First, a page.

The following are edited portions of Sr. Theresa Kane’s talk, “Woman, Why Are You Weeping?” given July 22 in Chicago at the Celebration conference on effective liturgy. We see Mary of Magdala in the garden as someone who has experienced the torture and death of a close, intimate friend. She was a companion, certainly a benefactor to Jesus, and a disciple. We, too, have all wept at the death of loved one.
Faith & Parish
WASHINGTON -- New polls in California indicate public opinion on same-sex marriage may be changing toward acceptance, and religion continues to play a large role in the change.
One group of Christians confidently proclaims that a plain reading of the Bible is a slam-dunk in their favor. The other side appeals to scripture’s grand narrative toward freedom and inclusive love. The argument boils over and ripples through the wider culture. The search for middle ground proves futile. Denominations break apart.
Worship & Liturgy
When bishops are to be installed, the question arises: Where should the ceremony take place? It has become common for these liturgies to be held in arenas or convention centers to better accommodate a crowd, but the temptation should be resisted. The theology of the episcopacy and our human yearning for a sense of the holy to be located in a particular place both issue in a presumption in favor of having such large and important liturgies in the diocesan cathedral.
Worship & Liturgy
What does it mean to be Catholic? There are probably as many answers to that question as there are Catholics. My own fascination with the identity question began, like most fascinations, in autobiography. I was educated by French nuns in a private girls’ school. Academics were rigorous and there wasn’t much free time in the daily routine.
Worship & Liturgy
One year after the implementation of the new English translation of the Mass, Catholics will be settled back into a routine. They will know the responses by heart. They will be singing new memorial acclamations. They will know how to pronounce “consubstantial.”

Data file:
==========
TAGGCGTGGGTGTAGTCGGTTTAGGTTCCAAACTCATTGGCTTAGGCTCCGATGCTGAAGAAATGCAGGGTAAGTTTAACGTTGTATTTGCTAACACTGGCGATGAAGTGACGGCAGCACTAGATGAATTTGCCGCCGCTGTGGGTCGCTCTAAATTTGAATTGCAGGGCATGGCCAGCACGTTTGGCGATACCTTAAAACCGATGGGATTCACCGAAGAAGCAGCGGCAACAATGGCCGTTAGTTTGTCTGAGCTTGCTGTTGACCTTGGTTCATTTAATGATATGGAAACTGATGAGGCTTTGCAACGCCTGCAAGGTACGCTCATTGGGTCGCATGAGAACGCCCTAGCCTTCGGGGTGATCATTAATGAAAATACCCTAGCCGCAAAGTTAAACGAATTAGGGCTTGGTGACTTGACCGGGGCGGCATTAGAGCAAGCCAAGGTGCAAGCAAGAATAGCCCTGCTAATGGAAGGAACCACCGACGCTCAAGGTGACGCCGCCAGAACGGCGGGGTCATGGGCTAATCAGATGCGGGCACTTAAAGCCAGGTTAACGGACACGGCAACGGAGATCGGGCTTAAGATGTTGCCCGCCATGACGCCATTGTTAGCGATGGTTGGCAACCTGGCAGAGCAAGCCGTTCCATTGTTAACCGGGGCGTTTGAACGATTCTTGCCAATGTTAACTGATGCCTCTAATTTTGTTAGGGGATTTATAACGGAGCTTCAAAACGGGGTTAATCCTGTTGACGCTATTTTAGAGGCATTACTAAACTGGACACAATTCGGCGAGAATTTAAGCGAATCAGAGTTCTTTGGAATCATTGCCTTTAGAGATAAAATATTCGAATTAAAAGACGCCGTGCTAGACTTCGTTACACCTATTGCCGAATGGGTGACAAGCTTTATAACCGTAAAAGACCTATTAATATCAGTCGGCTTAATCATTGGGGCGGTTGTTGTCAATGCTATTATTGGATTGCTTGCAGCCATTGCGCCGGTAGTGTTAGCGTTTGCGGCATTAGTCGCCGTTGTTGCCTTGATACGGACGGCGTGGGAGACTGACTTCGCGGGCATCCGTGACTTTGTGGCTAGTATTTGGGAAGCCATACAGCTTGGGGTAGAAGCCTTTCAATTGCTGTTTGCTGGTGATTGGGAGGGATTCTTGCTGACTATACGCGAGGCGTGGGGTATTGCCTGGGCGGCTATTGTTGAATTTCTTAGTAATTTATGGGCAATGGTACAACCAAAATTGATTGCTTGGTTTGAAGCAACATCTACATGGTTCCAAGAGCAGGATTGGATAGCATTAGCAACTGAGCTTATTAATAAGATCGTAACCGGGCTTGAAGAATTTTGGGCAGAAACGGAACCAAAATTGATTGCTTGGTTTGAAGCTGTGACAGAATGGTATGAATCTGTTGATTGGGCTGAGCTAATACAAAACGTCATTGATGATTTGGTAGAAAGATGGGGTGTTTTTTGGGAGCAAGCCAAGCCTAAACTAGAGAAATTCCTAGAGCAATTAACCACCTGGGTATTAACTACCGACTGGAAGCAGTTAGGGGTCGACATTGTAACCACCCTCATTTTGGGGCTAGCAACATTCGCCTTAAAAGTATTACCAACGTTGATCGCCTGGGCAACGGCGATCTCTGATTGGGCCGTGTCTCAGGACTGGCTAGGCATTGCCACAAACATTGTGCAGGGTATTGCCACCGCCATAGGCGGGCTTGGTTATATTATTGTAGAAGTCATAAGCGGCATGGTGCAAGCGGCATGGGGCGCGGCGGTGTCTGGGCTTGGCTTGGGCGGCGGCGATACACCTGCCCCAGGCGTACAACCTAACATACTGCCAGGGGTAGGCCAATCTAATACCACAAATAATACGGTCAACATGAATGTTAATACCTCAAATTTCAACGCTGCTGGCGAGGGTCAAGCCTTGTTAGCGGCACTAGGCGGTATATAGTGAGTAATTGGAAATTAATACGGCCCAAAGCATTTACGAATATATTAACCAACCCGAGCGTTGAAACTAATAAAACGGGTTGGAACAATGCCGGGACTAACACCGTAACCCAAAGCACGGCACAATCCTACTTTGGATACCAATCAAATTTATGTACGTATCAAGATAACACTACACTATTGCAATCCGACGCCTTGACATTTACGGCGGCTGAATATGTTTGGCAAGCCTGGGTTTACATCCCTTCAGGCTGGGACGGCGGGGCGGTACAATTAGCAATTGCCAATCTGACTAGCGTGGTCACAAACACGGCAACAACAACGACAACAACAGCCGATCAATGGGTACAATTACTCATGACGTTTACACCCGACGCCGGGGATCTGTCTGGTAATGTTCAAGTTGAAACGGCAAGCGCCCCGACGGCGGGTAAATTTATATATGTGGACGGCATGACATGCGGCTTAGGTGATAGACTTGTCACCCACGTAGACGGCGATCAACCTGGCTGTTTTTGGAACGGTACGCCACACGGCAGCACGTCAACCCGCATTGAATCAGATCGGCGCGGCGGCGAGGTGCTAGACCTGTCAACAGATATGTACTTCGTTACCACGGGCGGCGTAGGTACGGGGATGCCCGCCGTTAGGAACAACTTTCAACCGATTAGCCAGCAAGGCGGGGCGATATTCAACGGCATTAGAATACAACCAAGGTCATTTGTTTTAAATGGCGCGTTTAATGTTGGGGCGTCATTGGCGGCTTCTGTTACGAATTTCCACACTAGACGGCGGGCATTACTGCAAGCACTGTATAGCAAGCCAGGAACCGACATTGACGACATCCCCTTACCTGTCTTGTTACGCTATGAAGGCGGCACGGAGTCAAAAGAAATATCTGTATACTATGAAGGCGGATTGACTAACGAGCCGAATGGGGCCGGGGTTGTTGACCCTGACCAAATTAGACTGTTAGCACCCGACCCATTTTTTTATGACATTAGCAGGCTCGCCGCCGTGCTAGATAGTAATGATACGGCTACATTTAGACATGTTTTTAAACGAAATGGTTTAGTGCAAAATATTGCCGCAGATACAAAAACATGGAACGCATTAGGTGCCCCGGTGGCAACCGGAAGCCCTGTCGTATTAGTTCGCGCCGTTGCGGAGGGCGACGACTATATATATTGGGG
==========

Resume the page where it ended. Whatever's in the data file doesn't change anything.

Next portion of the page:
BRAINTREE, Mass. -- Although the Archdiocese of Boston has received official word from the Vatican denying the appeals of nine churches shuttered by the archdiocese in 2004, round-the-clock protests continue at several of the churches.
In a July 15 statement, archdiocesan spokesman Terry Donilon said the archdiocese has received Vatican decrees regarding the appeals of the parishes -- St. Frances Xavier Cabrini in Scituate, St. Jeremiah in Framingham, St. Anselm in Sudbury, Our Lady of Lourdes in Revere, Infant Jesus-St. Lawrence in Brookline, Star of the Sea in Squantum, St. Michael in Lynn, Ste. Jeanne d'Arc in Lowell, and St. James the Greater in Wellesley. A 10th parish did not appeal.
WASHINGTON -- Canon law -- the legal rules that guide church operations and decision-making -- allows a local bishop to close any parish as long as his decision is made with the best interests of the entire diocese in mind.
ALBUQUERQUE, N.M. -- When Shane Claiborne hops to the podium in the meeting room at the Hotel Albuquerque, he looks as stylistically unbounded as his spiritual quest that’s outlined on a bio sheet. He’s long and lanky with a goatee. He looks bookish in dark-rimmed glasses, his thin face framed by dreadlocks held in place by a handkerchief bandana. He projects a kind of urban underbelly chic with an accent as pure as the early days of NASCAR.
He is a product of East Tennessee Protestant evangelical Christianity transplanted to the Northeast, where he engages in a robust version of Catholic Worker-type community, advocating for the poor and for nonviolent solutions to problems.
Franciscan Fr. Richard Rohr speaks of him as a gifted “third-way person.” In the context of the conference on emerging Christianity he is about to address, he serves as a bridge, and a personification of one version of what might be arising out of what is.
A Michigan-based gay rights foundation has given more than $400,000 to a California seminary to help craft formal liturgies for the Episcopal Church to bless gay and lesbian relationships.
The Episcopal Church still officially considers marriage between a man and a woman, reflected in the marriage rite of its Book of Common Prayer. Many dioceses, however, unofficially allow priests to bless same-sex relationships and even marriages.